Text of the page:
In Salem, Mass., in 1692, some colonists falsely confessed to being witches, resulting in trials that led to 19 executions. In 1932, when the 19-month-old baby of Charles Lindbergh was kidnapped and murdered, more than 200 innocent people came forward to confess to the crime.
Those cases are only among the most notorious in the history of false confessions in American jurisprudence. Only in the last decade or so has there been research and scholarly work addressing the psychological and legal issues involved. During the same time, the United States Supreme Court has addressed the general issue of expert testimony, developing guidelines for trial judges in three landmark decisions.
In Daubert v. Merrell Dow Pharmaceuticals, Inc., (509 U.S. 579, 125 L. Ed. 2d 469, 113 S. Ct. 2786), 1993, the Supreme Court established the approach a trial judge must take when faced with a proffer of expert scientific testimony. The Court noted that a number of factors would bear on the scientific validity of the testimony, such as: whether the theory or technique can be and has been tested; whether it has been subjected to some form of peer review or scrutiny within the scientific community; and the reliability of the technique, including the potential rate of error and its acceptance within the relevant scientific community.
In the case of General Electric Co. v. Joiner, (118 S. Ct. 512), 1997, the Supreme Court reaffirmed its holding in Daubert that the decision of a trial court judge to admit or deny expert testimony would be reviewed only for an abuse of discretion. Finally, in Kumho Tire Co. v. Carmichael, (119 S. Ct. 1167), 1999, the Supreme Court declared that judges serve as "gatekeepers" for all expert testimony, not just scientific evidence.
Increasingly, attorneys seeking to show that a confession was either false, coerced or both are introducing a new kind of "expert" testimony. The work of false confession theorists and the court opinions that admit or deny their testimony has created one of the hottest legal issues in years, addressed both by courts in case opinions and by legal scholars.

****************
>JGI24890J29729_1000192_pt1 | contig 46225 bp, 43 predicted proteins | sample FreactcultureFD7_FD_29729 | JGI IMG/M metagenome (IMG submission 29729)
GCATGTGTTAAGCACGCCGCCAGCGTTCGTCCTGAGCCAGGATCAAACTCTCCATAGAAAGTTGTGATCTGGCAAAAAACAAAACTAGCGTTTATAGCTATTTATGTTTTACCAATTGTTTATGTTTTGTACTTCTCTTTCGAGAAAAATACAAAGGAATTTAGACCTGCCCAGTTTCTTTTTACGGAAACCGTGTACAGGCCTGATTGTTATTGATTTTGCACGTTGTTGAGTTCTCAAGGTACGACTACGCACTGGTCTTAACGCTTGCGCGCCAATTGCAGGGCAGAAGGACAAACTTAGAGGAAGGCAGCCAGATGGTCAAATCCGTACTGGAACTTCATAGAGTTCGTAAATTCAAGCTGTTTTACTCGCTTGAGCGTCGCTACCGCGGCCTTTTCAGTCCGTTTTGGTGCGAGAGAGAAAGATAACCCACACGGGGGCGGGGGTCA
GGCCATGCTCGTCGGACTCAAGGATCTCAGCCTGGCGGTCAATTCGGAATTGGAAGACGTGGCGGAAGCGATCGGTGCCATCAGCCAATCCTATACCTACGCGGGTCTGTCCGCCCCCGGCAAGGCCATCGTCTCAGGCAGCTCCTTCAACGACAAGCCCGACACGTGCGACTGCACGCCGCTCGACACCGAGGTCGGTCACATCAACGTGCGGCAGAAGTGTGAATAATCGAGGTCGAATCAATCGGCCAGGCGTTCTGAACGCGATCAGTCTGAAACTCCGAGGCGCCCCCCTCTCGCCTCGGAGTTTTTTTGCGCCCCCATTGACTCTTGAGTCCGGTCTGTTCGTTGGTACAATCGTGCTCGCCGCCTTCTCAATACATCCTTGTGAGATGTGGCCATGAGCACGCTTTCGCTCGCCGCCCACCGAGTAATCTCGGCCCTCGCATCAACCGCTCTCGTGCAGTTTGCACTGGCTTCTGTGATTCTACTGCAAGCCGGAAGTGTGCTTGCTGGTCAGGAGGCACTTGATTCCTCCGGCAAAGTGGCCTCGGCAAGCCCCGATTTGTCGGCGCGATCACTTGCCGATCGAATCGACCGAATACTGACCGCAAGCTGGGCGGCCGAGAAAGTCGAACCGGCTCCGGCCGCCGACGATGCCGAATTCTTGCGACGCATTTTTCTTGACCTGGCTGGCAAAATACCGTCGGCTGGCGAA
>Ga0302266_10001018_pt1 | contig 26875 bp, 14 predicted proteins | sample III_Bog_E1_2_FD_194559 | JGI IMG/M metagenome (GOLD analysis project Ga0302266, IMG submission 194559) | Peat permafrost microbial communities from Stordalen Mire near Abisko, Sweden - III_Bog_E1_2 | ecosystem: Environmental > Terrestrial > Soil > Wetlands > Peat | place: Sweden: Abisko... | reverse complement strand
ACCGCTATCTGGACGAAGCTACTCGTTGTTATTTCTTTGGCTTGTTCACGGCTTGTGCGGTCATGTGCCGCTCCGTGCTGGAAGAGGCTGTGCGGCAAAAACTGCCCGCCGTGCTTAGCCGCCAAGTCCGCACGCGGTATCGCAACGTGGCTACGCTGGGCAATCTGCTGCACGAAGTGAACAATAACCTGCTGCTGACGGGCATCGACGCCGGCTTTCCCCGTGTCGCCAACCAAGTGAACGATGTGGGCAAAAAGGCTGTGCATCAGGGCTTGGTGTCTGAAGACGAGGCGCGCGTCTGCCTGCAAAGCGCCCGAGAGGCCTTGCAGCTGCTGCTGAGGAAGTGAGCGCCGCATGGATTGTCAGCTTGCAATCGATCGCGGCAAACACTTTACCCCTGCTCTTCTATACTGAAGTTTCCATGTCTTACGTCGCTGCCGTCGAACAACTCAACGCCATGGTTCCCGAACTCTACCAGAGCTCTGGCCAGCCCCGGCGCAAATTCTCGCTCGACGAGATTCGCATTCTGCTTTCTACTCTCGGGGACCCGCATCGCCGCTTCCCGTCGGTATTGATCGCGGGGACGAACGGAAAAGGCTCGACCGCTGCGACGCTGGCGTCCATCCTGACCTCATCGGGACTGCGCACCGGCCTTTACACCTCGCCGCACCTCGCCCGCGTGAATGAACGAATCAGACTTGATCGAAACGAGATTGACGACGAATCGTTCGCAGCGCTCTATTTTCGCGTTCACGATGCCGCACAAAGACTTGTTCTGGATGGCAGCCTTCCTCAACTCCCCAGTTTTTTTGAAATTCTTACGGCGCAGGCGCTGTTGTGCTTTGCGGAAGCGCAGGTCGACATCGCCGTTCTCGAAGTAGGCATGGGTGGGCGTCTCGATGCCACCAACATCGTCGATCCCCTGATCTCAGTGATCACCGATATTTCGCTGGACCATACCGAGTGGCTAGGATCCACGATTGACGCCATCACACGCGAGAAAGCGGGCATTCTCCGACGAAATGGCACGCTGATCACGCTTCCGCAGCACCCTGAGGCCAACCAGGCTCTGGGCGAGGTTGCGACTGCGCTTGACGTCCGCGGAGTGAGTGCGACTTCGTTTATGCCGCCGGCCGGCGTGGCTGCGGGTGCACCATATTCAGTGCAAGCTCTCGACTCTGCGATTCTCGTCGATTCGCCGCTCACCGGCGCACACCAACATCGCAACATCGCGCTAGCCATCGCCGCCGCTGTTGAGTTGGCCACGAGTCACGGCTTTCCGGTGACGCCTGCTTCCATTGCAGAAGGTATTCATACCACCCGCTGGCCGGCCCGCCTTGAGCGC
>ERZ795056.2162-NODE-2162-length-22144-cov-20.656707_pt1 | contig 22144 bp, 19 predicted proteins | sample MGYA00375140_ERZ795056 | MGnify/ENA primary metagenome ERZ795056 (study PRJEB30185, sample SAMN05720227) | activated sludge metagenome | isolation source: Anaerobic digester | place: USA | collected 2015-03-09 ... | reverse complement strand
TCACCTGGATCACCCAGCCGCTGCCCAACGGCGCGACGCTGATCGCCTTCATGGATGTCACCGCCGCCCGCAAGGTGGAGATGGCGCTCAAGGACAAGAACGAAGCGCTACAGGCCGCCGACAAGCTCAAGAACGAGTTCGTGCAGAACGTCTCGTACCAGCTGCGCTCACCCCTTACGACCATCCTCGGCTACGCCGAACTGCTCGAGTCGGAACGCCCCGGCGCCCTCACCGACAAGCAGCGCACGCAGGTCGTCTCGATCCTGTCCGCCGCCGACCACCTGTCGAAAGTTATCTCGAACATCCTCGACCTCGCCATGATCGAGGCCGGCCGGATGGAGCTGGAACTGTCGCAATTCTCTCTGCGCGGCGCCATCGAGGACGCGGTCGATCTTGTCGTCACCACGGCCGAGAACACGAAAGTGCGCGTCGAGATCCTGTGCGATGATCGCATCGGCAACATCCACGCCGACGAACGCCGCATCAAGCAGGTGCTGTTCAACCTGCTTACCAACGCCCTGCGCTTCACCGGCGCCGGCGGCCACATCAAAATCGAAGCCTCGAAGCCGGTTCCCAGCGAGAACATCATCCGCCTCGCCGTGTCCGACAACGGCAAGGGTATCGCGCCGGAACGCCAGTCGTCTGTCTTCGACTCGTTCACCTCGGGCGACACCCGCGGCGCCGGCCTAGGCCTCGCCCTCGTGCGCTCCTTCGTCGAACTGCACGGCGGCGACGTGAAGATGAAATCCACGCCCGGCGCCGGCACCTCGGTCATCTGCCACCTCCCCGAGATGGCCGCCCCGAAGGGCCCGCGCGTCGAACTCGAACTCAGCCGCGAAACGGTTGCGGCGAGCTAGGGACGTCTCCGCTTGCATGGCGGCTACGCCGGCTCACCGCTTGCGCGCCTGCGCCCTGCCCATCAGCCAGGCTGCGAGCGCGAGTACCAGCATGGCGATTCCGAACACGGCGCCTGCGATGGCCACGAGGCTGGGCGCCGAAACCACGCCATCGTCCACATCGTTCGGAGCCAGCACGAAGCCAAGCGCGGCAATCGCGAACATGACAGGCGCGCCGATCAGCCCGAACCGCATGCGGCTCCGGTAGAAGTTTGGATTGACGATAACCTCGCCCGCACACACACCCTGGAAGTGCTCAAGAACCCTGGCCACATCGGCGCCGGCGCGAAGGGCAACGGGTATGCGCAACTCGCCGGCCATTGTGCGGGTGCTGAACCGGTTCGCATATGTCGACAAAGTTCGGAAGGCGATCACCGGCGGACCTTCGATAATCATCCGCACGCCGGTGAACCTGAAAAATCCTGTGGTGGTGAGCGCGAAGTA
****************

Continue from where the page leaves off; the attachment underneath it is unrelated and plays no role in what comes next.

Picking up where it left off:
A new case
The seminal case thus far is United States v. Hall, (93 F.3d 1337 7th Cir.), 1996. Hall was charged with murdering 15-year-old Jessica Roach. Hall initially de- nied involvement in the Roach case. But after more than 17 hours of questioning, he admitted involvement. There were no notes, tape recordings or video recordings of the session--only a statement written by an FBI agent and signed by Hall.
At the trial, Hall's defense was that he confessed to a crime he did not commit due to a personality disorder that makes him susceptible to suggestion and pathologically eager to please. Hall tendered Richard Ofshe, PhD, a social psychologist and expert in the field of coercive police interrogation techniques and the phenomenon of false or coerced confessions. The district court rejected Ofshe's testimony on two grounds: Ofshe would need to judge the credibility of testimony about what happened during the interrogation of Hall and Ofshe's testimony would add nothing to what the jury would know from common experience.
The appeals court reversed the trial court's exclusion of Ofshe's testimony, stating that the district court's ruling overlooked the utility of valid social science. The decision was sent back to the trial court for a full hearing on the admissibility of Ofshe's testimony.
Other courts have wrestled with the issue of expert testimony in the area of false confessions. In United States v. Shay, 57 F.3d 126, (1st Cir.), 1995, the First Circuit Court of Appeals in 1995 held the district court erred when it excluded the expert testimony of Robert Phillips, MD, a psychiatrist. Phillips was prepared to testify that Shay suffered from "pseudologia fantasica" (formerly Munchausen's disease), which might explain his alleged false confession. As in the Hall case, the court remanded the case to the district court for a full evidentiary hearing concerning the admissibility of Phillips's testimony. In so doing, the court suggested that the use of the Daubert factors might be appropriate to evaluate the expert testimony.
State courts have also addressed the admissibility of false confession expert testimony. Thus far, courts in Florida, Illinois, Maine, Minnesota, New Hampshire, New York and Wyoming have ruled that such testimony is inadmissible. Courts in Indiana, Ohio, Nebraska, North Carolina, Texas and Washington have ruled that the testimony is admissible.
Clearly, the battle over this sort of expert testimony by psychologists will continue. As the cases come up, psychologists will have many opportunities to contribute in the form of testimony and amicus briefs as well as research.
"Judicial notebook" is written by the Courtwatch Committee of APA's Div. 9 (Society for the Psychological Study of Social Issues). This column seeks to encourage involvement by psychologists in judicial decision-making.